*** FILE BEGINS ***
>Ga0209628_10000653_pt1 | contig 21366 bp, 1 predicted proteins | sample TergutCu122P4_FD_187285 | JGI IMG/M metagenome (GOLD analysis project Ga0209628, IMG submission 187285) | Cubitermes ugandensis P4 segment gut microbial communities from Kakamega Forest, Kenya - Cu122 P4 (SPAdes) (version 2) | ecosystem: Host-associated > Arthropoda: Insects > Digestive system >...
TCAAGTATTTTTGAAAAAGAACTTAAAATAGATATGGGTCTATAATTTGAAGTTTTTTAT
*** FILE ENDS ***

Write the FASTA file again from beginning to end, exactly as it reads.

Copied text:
>Ga0209628_10000653_pt1 | contig 21366 bp, 1 predicted proteins | sample TergutCu122P4_FD_187285 | JGI IMG/M metagenome (GOLD analysis project Ga0209628, IMG submission 187285) | Cubitermes ugandensis P4 segment gut microbial communities from Kakamega Forest, Kenya - Cu122 P4 (SPAdes) (version 2) | ecosystem: Host-associated > Arthropoda: Insects > Digestive system >...
TCAAGTATTTTTGAAAAAGAACTTAAAATAGATATGGGTCTATAATTTGAAGTTTTTTAT